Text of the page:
December is starting off with a bang for Fannie Mae.
On December 6 the mortgage giant announced that it had (finally) finished a
restatement of its earnings dating from 2004 back to 2001 and
had filed the required Form 10Ks with the Securities and Exchange Commission
(SEC). And then on December 12 it filed a lawsuit against its former auditing
company, KPMG, largely blaming the firm for all of the financial and regulatory
problems Fannie Mae has encountered since massive accounting irregularities
were discovered in 2004.
The 10K filing provides consolidated financial statements for 2004 and restatements
of previously filed reports for 2002, 2003, and the first two quarters of 2004.
Restatements related to ever earlier quarters are handled as adjustments to
retained earnings as of December 31, 2001.
The cumulative impact of the restatement was a total reduction in retained
earnings of $6.3 billion
through June 30, 2003 due to the accumulated
impact of the various accounting errors unearthed during the restatement process.
These adjustments included:
- A net decrease of $7.0 billion in earnings for periods prior to January
- A net decrease in earnings for the year ended December 31, 202 of $705
- A net increase in earnings of $176 million for fiscal 2003 and $1.2
billion for the first six months of 2004.
The damage to Fannie Mae, of course, goes far beyond the negative impact on
its bottom line. After the accounting irregularities were discovered some two
years ago, the corporation was forced to demand the resignation/retirement of
two of its top executives (while paying them some truly staggering separation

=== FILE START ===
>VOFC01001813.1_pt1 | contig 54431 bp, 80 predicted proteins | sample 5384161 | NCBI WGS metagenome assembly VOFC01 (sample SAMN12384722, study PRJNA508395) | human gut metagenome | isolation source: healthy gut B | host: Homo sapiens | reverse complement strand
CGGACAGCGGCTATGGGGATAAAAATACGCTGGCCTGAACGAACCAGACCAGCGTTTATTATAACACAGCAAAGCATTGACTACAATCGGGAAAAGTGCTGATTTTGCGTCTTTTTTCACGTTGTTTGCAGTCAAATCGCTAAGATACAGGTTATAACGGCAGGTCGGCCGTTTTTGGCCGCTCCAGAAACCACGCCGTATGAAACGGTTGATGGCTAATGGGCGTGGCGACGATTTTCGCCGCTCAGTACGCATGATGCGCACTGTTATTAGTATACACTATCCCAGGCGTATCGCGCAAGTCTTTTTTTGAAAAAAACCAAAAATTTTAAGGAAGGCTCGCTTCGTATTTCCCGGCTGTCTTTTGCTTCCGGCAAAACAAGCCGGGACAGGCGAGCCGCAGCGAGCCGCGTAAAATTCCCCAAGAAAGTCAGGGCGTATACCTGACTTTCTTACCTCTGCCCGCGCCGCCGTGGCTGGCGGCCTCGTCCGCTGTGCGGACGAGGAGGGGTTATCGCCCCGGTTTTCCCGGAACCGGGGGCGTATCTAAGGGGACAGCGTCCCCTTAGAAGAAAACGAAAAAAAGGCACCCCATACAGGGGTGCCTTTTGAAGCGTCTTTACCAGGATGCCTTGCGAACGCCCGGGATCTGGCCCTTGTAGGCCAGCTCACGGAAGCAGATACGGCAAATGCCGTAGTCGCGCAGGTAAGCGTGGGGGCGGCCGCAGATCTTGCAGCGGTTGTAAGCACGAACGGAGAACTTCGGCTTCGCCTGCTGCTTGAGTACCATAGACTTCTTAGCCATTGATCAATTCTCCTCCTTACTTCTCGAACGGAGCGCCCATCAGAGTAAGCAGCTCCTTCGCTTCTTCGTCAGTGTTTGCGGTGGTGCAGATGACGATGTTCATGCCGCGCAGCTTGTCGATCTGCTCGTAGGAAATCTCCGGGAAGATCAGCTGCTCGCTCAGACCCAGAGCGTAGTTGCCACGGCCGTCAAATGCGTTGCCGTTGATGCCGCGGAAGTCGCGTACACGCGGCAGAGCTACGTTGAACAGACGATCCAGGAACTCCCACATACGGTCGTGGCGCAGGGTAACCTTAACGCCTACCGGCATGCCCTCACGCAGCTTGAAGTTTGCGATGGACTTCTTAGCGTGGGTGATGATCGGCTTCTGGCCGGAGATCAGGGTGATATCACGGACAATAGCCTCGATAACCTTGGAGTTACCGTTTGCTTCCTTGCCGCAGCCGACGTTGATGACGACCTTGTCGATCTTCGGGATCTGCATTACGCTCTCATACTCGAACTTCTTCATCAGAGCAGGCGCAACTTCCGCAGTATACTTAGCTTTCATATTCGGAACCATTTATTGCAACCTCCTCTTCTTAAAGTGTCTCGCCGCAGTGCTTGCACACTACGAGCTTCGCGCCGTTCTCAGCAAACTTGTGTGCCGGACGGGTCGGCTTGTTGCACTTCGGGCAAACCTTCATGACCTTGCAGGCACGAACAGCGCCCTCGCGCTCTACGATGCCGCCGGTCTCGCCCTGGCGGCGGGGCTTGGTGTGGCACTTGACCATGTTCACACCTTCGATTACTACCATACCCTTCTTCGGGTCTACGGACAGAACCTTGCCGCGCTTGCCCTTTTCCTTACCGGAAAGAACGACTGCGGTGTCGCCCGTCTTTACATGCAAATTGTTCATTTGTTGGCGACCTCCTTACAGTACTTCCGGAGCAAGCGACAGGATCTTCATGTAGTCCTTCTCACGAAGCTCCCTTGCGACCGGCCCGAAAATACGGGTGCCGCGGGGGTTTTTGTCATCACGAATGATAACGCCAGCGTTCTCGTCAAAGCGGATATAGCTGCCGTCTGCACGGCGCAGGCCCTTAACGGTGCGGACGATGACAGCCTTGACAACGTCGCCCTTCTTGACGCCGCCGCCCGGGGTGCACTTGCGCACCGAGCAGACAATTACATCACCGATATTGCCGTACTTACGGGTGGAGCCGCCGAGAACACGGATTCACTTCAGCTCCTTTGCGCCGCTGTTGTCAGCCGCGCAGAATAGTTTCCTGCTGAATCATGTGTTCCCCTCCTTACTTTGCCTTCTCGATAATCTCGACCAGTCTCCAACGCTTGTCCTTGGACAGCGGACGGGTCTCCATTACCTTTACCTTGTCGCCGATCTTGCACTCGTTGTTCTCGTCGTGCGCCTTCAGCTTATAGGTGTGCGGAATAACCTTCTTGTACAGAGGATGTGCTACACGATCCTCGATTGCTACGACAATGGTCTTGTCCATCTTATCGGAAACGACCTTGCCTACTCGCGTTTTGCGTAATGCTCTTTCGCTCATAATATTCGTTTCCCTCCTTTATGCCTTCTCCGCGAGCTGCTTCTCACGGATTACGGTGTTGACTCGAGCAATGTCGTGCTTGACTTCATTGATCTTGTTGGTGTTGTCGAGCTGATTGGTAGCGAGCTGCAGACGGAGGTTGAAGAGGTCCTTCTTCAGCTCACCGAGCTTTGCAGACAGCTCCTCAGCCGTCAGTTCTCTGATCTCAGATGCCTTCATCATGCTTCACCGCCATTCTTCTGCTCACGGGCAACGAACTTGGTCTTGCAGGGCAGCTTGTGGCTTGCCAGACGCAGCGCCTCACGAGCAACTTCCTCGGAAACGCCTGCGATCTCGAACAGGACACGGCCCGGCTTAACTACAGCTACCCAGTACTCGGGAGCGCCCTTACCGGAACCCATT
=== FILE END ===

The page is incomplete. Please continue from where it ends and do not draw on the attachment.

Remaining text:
benefits), faced possible criminal indictments which did not materialize, paid
a $400 million civil penalty to the SEC and the Office of Federal Housing Enterprise
Oversight, and continues to face pressure from Congress for increased government
regulation of its operations. The publicly held company also came close to losing
its listing on the New York Stock Exchange due to its delinquent filing status.
Fannie must still file past due reports to the SEC for all quarters from the
beginning of 2005 to the present.
A second part of the announcement was good news for the corporation's
shareholders. In the midst of the accounting scandal and faced
with regulator's demands that it increase its capital reserves, Fannie slashed
its quarterly common stock dividend in half to $0.26 per share. Fannie Mae will
now partially restore this dividend to $0.40 per share
The lawsuit filed by Fannie Mae against its former outside
auditor on Tuesday alleges that the professional negligence of KPMG LLP forced
Fannie Mae to "undertake one of the largest accounting restatements in history."
The corporation states that at least thirty accounting policies and practices
approved by KPMG were not consistent with generally accepted accounting principles
and that Fannie Mae consequently has suffered more than $2 billion in damages
including over $1 billion in costs to amend the historical financial statements
that "KPMG negligently approved."
The suit which was filed the Superior Court of the District of Columbia, asks
that the suit be heard before a jury and that the Corporation be awarded not
less than $2 billion in compensatory damages with pre-judgment and post-judgment
interest, an award of costs and expenses incurred in this action, and "any
further relief that the court may deem just and proper in light of the circumstances
of the case."